Written by Roy Hysen:
When I received the sad news from Chris Bradley, the ICSD ice hockey director, it took me a while to compose myself. I remember approximately 35 years ago when Irv Tiahnybik, and Stan Mikita, a former Chicago Black Hawks great and founder of the American Hearing Impaired Hockey Association (AHIHA) invited me to their annual hockey camp in Glendale, Illinois. Irv’s son Lex was deaf, and was playing as a goaltender for the USA Deaflympic Hockey team. Jeff came up to me and welcomed me warmly, shaking my hand. Irv had recruited several outstanding coaching staff: some from the NCAA, American Hockey Leagues and the NHL. Jim Kyte was also invited along with me. It was Irv, Cheryl Hager, and Jeff, who helped us to establish a hockey program here in Canada similar to the AHIHA.
During my visit to Illinois, Jeff explained that my role was to work with the young goaltenders to develop leadership both on and off the ice. I was treated extremely well by the staff. During a recent exhibition game between the US Deaflympic team and our team in Kitchener, Ontario, it was great to reunite with some of the US staff that I hadn’t seen for 30 years, including Rich Dumas, former coach of USA Team and also a former WHA goaltender with the Chicago Cougars. I was thrilled to see several members of the AHIHA. It was wonderful of our head coach Don McKee to invite all the AHIHA staff back to his home after the game. Jeff and I had a lengthy discussion about the future of International Deaf hockey and also of the competitive spirit between our team and the USA Team.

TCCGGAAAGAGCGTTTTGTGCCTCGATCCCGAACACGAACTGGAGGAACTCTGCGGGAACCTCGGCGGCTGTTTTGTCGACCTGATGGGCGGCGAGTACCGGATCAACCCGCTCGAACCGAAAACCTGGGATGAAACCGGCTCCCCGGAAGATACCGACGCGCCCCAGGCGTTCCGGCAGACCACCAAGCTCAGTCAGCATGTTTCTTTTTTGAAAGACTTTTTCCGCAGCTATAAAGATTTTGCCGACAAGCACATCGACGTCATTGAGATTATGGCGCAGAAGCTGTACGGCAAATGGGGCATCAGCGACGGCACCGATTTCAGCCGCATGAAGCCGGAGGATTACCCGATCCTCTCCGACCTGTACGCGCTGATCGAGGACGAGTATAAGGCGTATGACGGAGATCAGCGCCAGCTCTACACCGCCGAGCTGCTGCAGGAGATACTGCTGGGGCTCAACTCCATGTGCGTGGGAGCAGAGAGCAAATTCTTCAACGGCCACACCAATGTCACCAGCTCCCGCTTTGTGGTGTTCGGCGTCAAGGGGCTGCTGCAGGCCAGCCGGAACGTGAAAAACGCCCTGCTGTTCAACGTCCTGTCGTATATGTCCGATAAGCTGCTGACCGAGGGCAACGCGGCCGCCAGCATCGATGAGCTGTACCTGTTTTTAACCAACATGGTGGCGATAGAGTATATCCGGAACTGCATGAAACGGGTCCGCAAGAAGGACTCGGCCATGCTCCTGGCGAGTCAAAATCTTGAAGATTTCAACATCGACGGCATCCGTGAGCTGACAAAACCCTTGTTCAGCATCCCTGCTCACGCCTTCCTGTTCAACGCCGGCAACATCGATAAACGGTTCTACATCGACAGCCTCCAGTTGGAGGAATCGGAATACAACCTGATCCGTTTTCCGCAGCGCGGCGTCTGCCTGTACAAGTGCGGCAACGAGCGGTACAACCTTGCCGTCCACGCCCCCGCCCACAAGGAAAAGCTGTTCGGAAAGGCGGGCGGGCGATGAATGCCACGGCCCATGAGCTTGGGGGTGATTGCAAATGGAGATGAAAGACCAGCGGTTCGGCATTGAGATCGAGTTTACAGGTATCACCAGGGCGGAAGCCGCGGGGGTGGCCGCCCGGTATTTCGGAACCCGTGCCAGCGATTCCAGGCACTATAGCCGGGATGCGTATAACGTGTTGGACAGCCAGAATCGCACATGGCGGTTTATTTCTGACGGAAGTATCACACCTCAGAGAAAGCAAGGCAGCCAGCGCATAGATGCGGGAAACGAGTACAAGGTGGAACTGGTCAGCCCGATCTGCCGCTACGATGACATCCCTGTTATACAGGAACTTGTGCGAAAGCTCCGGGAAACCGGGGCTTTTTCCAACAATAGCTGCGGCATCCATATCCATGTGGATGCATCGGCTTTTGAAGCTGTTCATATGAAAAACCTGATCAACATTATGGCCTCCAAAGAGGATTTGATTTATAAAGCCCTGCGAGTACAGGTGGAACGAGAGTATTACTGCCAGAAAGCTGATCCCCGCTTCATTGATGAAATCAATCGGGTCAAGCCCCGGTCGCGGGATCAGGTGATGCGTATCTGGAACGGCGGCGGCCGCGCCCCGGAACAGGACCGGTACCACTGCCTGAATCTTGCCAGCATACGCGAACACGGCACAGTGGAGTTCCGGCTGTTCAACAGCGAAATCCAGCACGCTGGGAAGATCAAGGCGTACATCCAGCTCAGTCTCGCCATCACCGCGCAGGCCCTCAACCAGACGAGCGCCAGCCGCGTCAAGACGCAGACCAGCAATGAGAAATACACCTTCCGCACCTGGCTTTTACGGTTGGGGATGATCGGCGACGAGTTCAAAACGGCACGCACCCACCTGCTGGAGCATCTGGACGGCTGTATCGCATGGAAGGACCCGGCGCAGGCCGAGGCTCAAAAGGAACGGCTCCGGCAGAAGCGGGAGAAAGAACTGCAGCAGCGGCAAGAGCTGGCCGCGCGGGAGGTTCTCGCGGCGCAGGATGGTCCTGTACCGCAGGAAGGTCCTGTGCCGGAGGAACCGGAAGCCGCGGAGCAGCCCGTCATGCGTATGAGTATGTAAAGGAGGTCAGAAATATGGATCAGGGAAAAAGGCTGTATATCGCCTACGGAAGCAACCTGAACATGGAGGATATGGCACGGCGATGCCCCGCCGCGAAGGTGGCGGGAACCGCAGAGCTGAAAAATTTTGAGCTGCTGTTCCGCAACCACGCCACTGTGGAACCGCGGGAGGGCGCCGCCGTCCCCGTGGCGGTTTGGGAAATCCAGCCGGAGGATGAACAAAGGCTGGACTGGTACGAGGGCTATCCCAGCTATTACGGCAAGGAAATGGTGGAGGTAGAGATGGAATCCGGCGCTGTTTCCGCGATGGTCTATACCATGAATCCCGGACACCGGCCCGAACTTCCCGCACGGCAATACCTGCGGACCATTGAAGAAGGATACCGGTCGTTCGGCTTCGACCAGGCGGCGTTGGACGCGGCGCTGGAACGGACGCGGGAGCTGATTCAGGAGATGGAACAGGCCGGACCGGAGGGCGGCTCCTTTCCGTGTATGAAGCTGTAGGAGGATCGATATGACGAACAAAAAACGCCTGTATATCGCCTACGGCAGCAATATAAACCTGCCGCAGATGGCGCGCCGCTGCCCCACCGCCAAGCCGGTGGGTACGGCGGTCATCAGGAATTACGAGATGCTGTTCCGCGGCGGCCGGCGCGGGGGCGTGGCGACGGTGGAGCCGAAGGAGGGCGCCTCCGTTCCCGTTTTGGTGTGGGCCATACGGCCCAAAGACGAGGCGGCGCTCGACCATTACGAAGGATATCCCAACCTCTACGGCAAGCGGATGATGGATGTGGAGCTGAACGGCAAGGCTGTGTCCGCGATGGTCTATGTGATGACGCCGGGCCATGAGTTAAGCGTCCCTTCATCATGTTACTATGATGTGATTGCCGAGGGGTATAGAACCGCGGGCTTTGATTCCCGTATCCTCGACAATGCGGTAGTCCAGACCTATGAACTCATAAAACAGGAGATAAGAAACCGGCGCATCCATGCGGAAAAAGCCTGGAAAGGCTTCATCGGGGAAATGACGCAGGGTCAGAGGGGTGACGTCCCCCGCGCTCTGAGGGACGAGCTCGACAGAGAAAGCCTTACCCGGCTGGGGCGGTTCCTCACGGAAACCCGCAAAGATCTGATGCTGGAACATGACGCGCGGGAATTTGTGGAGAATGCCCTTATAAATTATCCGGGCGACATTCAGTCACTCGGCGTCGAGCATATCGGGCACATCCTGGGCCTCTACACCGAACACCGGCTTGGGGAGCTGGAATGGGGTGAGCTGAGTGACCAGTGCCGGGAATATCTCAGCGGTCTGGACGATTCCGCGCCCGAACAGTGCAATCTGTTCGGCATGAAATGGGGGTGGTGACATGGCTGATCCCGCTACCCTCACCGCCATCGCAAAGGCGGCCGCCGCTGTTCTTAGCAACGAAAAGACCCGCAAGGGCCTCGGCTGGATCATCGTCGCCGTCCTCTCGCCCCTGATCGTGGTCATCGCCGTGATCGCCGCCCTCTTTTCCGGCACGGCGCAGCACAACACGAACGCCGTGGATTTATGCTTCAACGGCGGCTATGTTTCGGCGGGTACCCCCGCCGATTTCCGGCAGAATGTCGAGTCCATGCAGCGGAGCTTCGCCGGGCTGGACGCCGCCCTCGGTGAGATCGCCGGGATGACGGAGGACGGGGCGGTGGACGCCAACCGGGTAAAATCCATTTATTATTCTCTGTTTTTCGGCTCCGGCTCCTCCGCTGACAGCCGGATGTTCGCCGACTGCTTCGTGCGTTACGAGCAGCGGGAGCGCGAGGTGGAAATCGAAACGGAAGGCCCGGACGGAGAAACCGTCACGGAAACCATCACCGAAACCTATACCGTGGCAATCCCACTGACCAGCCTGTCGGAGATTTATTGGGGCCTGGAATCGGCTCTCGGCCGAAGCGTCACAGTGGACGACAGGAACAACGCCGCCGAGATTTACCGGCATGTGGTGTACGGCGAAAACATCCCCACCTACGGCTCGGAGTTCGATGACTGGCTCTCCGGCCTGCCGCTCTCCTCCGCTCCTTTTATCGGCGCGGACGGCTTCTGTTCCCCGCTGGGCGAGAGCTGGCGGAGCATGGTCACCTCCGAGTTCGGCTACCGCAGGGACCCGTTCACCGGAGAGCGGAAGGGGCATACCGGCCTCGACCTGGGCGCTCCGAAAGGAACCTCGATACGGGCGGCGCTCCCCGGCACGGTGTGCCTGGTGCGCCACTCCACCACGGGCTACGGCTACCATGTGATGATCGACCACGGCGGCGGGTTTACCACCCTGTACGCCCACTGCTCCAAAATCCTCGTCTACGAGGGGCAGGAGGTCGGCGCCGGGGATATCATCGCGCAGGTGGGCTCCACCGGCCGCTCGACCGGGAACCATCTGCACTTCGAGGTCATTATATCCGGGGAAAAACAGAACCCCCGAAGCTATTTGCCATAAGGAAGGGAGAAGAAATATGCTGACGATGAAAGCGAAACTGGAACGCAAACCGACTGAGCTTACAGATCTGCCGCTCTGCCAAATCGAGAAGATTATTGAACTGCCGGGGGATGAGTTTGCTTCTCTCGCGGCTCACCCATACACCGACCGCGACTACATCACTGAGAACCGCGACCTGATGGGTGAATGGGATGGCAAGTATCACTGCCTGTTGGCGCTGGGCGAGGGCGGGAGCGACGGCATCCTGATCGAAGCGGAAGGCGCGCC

Jeff Sauer was one of the finest gentlemen in the hockey world. He had over 665 career wins under the NCAA. In addition, he coached the USA women’s hockey team, as well as the sledge ice hockey team at the Paralympics, and won the gold medal during the 2007 Winter Deaflympic Games in Salt Lake City, Utah. We often met after the game. Not once did he criticize our team or me: “Good game, good team, Roy”. He asked if our team was going to improve in the future? I reminded him that I worked and learned from Viktor Tikhonov many years ago in Moscow. Tikhonov once told me through an interpreter that the team always improves from one area to the next; that there was always room for improvement. He agreed with me and we wished each other well. We continued to communicate with each other for many years.
Jeff was a great coach and a better man; he was always friendly to anyone who approached him and often I had met with him during the deaf ice hockey meetings during the Winter Deaflympic games. The NCAA initiated the introduction of a demo hockey game for deaf women that will be taking place for the first time, April 2017 in Buffalo, NY, during the 3rd World Deaf Hockey Championships. Jeff played a key role in getting this organized. Deaf ice hockey team managers, coaches and staff all acknowledged his impressive and extensive hockey experience; nobody challenged him about the IIHF ice hockey regulations and rules. He was named to the USA Hockey Hall of fame and received numerous additional awards of his outstanding contribution to US Hockey. He cared so much for his players over the years. His presence will be missed at the upcoming World Deaf Hockey Championships in Buffalo in April.
The Canada Deaf Ice Hockey Federation (CDIHF) board and committee join me in sending our heartfelt condolences to his wife Jamie and family.
Rest in Peace, my friend.
February 4th 2017